Wajahat makes some interesting observations about the opening night of Sex in the City: The Movie - like that some women in attendance were "dressed up like they were attending the opening of a San Francisco club – dressed to the nines and sporting 'do me' heels" (Never understood that - "do me" heels? Do me skirt, or lingerie, sure, but heels? Makes as much sense as foot-binding to me.) And he's just about right when he writes that "the entire movie revolves around the ladies’ near obsession with corporate merchandise, most notably shoes and purses." Maybe not "revolves," but certainly very thoroughly"involves." Even a supposed-to-be-touching scene where Carrie rewards her Black servant (sorry, it's "personal assistant" because she doesn't do the cleaning - presumably that's left to a brown-skinned woman, off-screen) involves a thousand-dollar brand name purse. (Her servant remarks at how happy she'll be showing off this status symbol to her working class neighbor/friend/competitors back home.)
That's the bad part. There's far too much of everything that makes New York City despicable: the crass materialism that empties minds and atrophies hearts, the horrific mutilations capitalism wreaks even on those it grants good fortune. For instance, Carrie's love interest (all of whom throughout the history of the show have never been below upper middle class) is a wealthy investment banker. He is portrayed as an affable, romantic guy, whose only fault in the movie is getting cold feet on his wedding day. Never mind his investments in corn and wheat futures that made food even more unaffordable for the world's poor, surely adding a few more to the 20,000 who die daily from hunger and malnutrition, not to mention the emotional wrecks these deaths (and the far more widespread fear of death, desperation and suffering) caused. But in the film's lens, he's an asshole only for waffling over whether to go through with his marriage for a period of some five minutes.
But while he comes close, Wajahat misses the mark by failing to see the revolutionary character of the show, which was not entirely snuffed out in the movie under the weight of so much product placement. He concedes that the film may have: "depicted women in a raw and uncensored fashion; the way women are behind closed doors after shedding their societal demeanor of being 'prim, proper and chaste.'" Sure, there is that. But there is more. Some three billion women live on planet earth. On the greater part of the earth's surface, a woman who wanted to enjoy a sexuality like Samantha's would face, at best, social ostricization, and at worst torture and a gruesome execution. Hell, even in New York City, one would need to be as financially independent as Samantha to really escape any harmful social backlash for choosing to avoid the suffocation of monogamy and enjoy male bodies and sex with as many of them as possible the way she does. And while Samantha is the sexual revolutionary par excellence, none of the Sex in the City women hew to the patriarchal sexual norm, which for women has always been: find an owner, and only let his penis inside you. Miranda, while in the film is married and monogamous, in an earlier episode revealed that in her lifetime she slept with forty men: a respectable number. Also, Miranda, a successful middle class professional, chose to mate with someone from the working class whom she found attractive - which is a prerogative reserved only for men in patriarchal societies like this one. Even Charlotte, the sheltered ruling class WASP, had sex with all sorts of men, including a fling with a repairman - in which case you could say she fucked him in more than the sense that she exchanged for his labor the monetary equivalent of far less of her's (which is to say, because she lives off of an inheritance, none). Although Carrie is the least revolutionary (and worryingly, the most popular) of the group, what with her bank account dating criteria, she's the only one who works in a poorly paid profession: writing. So I give her a pass.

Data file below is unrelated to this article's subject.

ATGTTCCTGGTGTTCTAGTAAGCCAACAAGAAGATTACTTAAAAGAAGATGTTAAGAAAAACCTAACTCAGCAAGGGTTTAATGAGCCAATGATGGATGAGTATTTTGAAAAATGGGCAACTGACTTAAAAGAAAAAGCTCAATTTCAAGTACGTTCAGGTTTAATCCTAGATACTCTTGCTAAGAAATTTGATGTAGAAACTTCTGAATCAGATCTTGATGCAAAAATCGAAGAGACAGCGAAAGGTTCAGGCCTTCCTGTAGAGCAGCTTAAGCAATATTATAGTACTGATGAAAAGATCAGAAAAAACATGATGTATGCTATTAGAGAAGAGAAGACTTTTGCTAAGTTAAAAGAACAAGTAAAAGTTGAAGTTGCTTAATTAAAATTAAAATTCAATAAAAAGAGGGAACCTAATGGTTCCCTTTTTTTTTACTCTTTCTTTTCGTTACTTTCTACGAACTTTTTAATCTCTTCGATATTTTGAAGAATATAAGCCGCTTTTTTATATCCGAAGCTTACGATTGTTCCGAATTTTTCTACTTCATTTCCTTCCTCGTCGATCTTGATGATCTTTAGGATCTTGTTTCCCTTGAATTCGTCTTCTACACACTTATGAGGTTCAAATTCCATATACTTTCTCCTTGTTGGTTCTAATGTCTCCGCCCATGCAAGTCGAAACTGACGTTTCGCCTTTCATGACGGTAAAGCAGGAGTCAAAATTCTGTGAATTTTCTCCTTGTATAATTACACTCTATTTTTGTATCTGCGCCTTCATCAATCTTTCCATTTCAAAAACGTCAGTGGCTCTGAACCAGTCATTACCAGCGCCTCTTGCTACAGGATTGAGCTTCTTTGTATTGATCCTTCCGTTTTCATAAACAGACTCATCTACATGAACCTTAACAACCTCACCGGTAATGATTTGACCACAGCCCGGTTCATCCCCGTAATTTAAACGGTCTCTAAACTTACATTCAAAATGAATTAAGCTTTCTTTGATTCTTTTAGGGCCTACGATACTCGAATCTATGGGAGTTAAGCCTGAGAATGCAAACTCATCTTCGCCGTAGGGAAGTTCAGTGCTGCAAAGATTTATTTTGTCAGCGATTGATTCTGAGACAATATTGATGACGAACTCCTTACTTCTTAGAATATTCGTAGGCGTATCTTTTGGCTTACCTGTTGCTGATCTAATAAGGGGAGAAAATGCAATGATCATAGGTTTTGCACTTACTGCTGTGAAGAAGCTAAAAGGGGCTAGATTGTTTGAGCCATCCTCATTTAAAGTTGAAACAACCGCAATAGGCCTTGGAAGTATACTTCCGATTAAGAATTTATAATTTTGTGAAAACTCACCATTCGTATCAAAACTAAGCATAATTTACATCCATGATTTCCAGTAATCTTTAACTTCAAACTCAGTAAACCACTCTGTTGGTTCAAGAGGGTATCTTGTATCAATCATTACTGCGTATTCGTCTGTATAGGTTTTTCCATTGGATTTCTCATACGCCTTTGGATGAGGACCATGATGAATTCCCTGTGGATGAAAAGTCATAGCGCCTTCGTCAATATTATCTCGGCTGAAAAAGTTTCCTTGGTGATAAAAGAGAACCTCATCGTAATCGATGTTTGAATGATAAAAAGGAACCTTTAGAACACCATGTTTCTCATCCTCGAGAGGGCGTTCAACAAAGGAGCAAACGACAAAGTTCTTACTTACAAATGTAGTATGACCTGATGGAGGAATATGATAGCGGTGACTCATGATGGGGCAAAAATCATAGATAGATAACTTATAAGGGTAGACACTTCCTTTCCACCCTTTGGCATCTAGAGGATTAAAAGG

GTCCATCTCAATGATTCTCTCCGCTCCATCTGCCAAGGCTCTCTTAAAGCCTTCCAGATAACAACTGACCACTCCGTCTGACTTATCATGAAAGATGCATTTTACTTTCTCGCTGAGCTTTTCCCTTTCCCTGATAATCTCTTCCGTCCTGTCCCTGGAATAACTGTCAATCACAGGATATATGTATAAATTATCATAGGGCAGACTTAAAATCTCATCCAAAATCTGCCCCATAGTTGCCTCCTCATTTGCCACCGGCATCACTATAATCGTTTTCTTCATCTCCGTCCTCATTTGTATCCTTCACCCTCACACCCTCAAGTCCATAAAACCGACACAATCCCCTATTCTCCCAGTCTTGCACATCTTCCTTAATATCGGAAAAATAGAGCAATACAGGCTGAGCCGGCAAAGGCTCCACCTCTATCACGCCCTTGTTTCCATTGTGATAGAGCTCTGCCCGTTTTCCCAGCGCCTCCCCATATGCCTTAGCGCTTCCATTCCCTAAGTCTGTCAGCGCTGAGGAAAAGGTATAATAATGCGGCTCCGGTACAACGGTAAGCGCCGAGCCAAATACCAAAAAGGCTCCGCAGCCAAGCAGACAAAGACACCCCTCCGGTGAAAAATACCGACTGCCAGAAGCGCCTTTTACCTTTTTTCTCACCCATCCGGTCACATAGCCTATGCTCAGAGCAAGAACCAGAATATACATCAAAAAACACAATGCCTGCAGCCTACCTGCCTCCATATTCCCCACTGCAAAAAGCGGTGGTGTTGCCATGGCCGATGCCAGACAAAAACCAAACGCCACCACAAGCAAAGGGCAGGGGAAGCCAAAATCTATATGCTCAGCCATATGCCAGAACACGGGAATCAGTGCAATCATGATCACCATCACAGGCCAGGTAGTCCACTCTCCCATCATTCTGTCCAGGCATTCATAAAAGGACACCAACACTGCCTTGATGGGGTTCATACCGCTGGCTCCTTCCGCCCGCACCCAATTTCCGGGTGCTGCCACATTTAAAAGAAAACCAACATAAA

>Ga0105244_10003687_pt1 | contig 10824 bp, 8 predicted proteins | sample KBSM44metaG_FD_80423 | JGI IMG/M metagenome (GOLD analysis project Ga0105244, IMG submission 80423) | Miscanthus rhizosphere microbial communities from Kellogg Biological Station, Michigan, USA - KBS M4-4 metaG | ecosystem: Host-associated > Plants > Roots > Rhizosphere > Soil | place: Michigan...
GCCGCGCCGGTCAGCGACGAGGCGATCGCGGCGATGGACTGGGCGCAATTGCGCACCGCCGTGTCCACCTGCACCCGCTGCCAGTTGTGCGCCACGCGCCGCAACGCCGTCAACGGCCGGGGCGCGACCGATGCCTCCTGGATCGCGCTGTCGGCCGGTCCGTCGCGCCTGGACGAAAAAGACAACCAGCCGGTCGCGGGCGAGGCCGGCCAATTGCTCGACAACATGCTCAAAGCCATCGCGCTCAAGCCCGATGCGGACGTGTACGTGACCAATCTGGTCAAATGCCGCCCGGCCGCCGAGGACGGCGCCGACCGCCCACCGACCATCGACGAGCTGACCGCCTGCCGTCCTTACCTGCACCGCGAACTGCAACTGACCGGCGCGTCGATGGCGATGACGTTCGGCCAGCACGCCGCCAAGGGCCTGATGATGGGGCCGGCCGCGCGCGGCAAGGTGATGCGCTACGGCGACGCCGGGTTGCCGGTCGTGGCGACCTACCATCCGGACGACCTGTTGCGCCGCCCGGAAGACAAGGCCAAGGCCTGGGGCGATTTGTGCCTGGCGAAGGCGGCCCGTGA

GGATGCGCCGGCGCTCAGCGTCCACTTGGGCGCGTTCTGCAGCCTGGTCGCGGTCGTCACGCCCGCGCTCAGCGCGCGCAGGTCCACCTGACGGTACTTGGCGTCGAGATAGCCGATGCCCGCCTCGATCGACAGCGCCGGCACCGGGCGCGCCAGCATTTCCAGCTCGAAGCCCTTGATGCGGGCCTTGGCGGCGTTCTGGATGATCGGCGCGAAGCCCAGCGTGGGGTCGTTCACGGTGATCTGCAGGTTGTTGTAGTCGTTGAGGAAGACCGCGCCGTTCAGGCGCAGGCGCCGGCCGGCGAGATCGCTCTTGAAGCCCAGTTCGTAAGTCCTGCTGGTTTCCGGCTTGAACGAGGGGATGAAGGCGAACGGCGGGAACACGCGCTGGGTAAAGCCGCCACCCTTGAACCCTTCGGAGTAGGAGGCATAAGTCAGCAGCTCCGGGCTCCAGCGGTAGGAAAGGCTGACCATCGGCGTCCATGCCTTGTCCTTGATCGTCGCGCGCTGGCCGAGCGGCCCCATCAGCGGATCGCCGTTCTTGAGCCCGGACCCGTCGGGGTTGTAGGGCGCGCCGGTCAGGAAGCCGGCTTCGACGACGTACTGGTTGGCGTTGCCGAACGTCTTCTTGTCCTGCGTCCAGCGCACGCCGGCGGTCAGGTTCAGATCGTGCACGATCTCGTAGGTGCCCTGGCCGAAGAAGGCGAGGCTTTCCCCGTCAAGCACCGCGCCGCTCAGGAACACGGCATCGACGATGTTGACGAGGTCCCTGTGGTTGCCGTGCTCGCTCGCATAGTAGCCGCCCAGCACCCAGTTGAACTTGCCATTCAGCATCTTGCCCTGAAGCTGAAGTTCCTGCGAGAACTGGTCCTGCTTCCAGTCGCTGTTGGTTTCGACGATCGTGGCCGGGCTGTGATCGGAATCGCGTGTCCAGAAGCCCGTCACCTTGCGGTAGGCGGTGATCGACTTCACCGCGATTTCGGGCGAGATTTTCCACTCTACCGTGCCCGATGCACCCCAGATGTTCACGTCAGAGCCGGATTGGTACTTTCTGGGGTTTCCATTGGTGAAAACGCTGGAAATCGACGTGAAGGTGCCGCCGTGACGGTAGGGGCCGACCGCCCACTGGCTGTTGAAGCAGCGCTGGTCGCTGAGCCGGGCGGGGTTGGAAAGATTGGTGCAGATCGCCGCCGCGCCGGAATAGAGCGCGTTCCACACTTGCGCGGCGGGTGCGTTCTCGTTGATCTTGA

So until Hollywood stops producing counterrevolutionary, reactionary capitalist films, at least give Sex in the City props it deserves for embodying the spirit of sexual revolution.
UPDATE - Sex sans the City (A Post-Marxist Preview) by Susie Day - A brilliant parody
Film Review: Harold & Kumar Escape From Guantanamo Bay by Eileen Jones
This review in the eXile is spot on: Hollywood's best political film of the year, a brilliant attack on the rotten cultural core of the conservative United States. (Like Sex in the City, it too is flawed, in that it attacks racial stereotypes while leaving gender stereotypes in place.) In 2008, it's remarkable to see a Hollywood comedy with two Asian-American men as the protagonists? Yup.
Kumar: "So what are you guys in here for?"
Detainee 1: "For giving the United States a taste of its own medicine."
Kumar, incredulous at meeting these people at Guantanamo: "You guys are real terrorists?"
Detainee 2, defensive: "Some call us terrorists - others call us heroes."
Kumar, surprised and angry: "Screw that, you think you guys are heroes for killing innocent people?"
Harold: "It's because of assholes like you that we're even in this fucking place, you fucking cowards!"
Detainee 2, delivers a sneering riposte: "Well maybe if the people in your country stopped eating donuts, and started realizing what your government's doing to the world, 'assholes' like us wouldn't exist."
At this, Kumar has no response but the following: "Fuck you donuts are awesome!" Harold can only add: "They're delicious."